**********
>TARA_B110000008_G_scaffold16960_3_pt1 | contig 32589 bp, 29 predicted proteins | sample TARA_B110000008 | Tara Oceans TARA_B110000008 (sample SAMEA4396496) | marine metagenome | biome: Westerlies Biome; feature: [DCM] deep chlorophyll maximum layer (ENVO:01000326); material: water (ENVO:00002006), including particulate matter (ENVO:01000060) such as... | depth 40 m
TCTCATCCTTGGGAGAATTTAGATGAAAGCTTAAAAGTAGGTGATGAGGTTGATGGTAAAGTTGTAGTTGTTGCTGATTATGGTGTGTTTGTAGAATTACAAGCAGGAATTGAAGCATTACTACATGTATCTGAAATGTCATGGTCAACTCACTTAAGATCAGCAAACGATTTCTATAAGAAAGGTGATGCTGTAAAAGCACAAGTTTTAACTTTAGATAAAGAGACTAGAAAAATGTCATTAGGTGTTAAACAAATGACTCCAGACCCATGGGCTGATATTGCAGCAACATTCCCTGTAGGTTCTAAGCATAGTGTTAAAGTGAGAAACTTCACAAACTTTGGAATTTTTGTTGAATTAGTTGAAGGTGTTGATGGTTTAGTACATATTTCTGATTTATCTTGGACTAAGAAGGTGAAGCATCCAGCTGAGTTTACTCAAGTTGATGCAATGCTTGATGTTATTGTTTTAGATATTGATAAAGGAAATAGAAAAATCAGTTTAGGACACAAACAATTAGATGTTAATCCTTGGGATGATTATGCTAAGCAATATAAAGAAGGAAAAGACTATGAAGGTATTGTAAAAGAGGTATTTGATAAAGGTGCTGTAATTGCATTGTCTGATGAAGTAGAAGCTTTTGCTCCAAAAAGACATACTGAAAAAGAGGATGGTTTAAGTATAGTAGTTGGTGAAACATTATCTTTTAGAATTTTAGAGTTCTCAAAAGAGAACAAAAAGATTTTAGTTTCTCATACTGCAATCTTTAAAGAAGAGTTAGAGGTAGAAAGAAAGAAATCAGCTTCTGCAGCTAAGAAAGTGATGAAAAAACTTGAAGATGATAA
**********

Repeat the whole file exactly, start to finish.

>TARA_B110000008_G_scaffold16960_3_pt1 | contig 32589 bp, 29 predicted proteins | sample TARA_B110000008 | Tara Oceans TARA_B110000008 (sample SAMEA4396496) | marine metagenome | biome: Westerlies Biome; feature: [DCM] deep chlorophyll maximum layer (ENVO:01000326); material: water (ENVO:00002006), including particulate matter (ENVO:01000060) such as... | depth 40 m
TCTCATCCTTGGGAGAATTTAGATGAAAGCTTAAAAGTAGGTGATGAGGTTGATGGTAAAGTTGTAGTTGTTGCTGATTATGGTGTGTTTGTAGAATTACAAGCAGGAATTGAAGCATTACTACATGTATCTGAAATGTCATGGTCAACTCACTTAAGATCAGCAAACGATTTCTATAAGAAAGGTGATGCTGTAAAAGCACAAGTTTTAACTTTAGATAAAGAGACTAGAAAAATGTCATTAGGTGTTAAACAAATGACTCCAGACCCATGGGCTGATATTGCAGCAACATTCCCTGTAGGTTCTAAGCATAGTGTTAAAGTGAGAAACTTCACAAACTTTGGAATTTTTGTTGAATTAGTTGAAGGTGTTGATGGTTTAGTACATATTTCTGATTTATCTTGGACTAAGAAGGTGAAGCATCCAGCTGAGTTTACTCAAGTTGATGCAATGCTTGATGTTATTGTTTTAGATATTGATAAAGGAAATAGAAAAATCAGTTTAGGACACAAACAATTAGATGTTAATCCTTGGGATGATTATGCTAAGCAATATAAAGAAGGAAAAGACTATGAAGGTATTGTAAAAGAGGTATTTGATAAAGGTGCTGTAATTGCATTGTCTGATGAAGTAGAAGCTTTTGCTCCAAAAAGACATACTGAAAAAGAGGATGGTTTAAGTATAGTAGTTGGTGAAACATTATCTTTTAGAATTTTAGAGTTCTCAAAAGAGAACAAAAAGATTTTAGTTTCTCATACTGCAATCTTTAAAGAAGAGTTAGAGGTAGAAAGAAAGAAATCAGCTTCTGCAGCTAAGAAAGTGATGAAAAAACTTGAAGATGATAA